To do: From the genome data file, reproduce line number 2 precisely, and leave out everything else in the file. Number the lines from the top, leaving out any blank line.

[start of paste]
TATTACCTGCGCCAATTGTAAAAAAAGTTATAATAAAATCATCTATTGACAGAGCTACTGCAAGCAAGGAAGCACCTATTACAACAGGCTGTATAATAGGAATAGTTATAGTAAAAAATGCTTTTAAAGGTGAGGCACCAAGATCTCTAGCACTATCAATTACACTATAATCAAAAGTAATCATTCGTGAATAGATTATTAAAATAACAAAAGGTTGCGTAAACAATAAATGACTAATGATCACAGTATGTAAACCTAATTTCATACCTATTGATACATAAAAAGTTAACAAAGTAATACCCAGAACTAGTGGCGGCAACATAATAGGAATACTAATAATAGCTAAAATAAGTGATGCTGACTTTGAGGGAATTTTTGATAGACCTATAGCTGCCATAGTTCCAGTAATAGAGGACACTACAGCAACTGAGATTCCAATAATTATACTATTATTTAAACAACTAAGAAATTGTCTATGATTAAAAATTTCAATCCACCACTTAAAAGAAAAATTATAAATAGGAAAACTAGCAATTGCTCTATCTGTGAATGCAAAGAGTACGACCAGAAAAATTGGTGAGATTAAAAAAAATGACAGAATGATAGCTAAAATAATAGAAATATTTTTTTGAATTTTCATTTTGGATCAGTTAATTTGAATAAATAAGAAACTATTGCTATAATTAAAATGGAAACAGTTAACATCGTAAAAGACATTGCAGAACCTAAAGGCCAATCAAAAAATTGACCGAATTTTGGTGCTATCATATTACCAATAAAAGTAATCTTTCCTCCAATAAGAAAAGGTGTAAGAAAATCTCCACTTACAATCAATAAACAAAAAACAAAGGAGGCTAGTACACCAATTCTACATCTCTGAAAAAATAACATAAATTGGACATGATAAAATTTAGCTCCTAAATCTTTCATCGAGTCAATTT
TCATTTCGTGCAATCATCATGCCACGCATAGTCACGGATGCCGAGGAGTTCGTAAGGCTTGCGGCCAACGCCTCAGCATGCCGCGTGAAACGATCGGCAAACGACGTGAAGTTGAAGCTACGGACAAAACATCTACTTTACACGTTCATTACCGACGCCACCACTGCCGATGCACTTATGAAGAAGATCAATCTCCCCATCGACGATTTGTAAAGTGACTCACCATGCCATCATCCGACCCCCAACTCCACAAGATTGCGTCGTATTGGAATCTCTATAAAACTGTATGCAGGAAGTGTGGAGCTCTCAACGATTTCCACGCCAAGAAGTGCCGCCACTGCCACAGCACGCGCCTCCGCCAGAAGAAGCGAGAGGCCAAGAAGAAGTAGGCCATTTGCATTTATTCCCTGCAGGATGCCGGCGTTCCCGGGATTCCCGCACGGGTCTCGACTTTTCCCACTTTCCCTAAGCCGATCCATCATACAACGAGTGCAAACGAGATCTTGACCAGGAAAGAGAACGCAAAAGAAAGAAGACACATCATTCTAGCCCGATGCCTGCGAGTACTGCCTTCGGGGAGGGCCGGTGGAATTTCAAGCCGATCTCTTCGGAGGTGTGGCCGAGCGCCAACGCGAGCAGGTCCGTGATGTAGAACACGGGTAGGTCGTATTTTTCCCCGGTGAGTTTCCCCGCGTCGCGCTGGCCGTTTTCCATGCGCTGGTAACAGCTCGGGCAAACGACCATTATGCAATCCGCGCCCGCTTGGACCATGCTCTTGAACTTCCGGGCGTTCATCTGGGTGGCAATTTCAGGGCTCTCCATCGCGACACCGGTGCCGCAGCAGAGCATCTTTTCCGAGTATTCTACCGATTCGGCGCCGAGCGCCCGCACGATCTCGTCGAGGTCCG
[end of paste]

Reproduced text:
TCATTTCGTGCAATCATCATGCCACGCATAGTCACGGATGCCGAGGAGTTCGTAAGGCTTGCGGCCAACGCCTCAGCATGCCGCGTGAAACGATCGGCAAACGACGTGAAGTTGAAGCTACGGACAAAACATCTACTTTACACGTTCATTACCGACGCCACCACTGCCGATGCACTTATGAAGAAGATCAATCTCCCCATCGACGATTTGTAAAGTGACTCACCATGCCATCATCCGACCCCCAACTCCACAAGATTGCGTCGTATTGGAATCTCTATAAAACTGTATGCAGGAAGTGTGGAGCTCTCAACGATTTCCACGCCAAGAAGTGCCGCCACTGCCACAGCACGCGCCTCCGCCAGAAGAAGCGAGAGGCCAAGAAGAAGTAGGCCATTTGCATTTATTCCCTGCAGGATGCCGGCGTTCCCGGGATTCCCGCACGGGTCTCGACTTTTCCCACTTTCCCTAAGCCGATCCATCATACAACGAGTGCAAACGAGATCTTGACCAGGAAAGAGAACGCAAAAGAAAGAAGACACATCATTCTAGCCCGATGCCTGCGAGTACTGCCTTCGGGGAGGGCCGGTGGAATTTCAAGCCGATCTCTTCGGAGGTGTGGCCGAGCGCCAACGCGAGCAGGTCCGTGATGTAGAACACGGGTAGGTCGTATTTTTCCCCGGTGAGTTTCCCCGCGTCGCGCTGGCCGTTTTCCATGCGCTGGTAACAGCTCGGGCAAACGACCATTATGCAATCCGCGCCCGCTTGGACCATGCTCTTGAACTTCCGGGCGTTCATCTGGGTGGCAATTTCAGGGCTCTCCATCGCGACACCGGTGCCGCAGCAGAGCATCTTTTCCGAGTATTCTACCGATTCGGCGCCGAGCGCCCGCACGATCTCGTCGAGGTCCG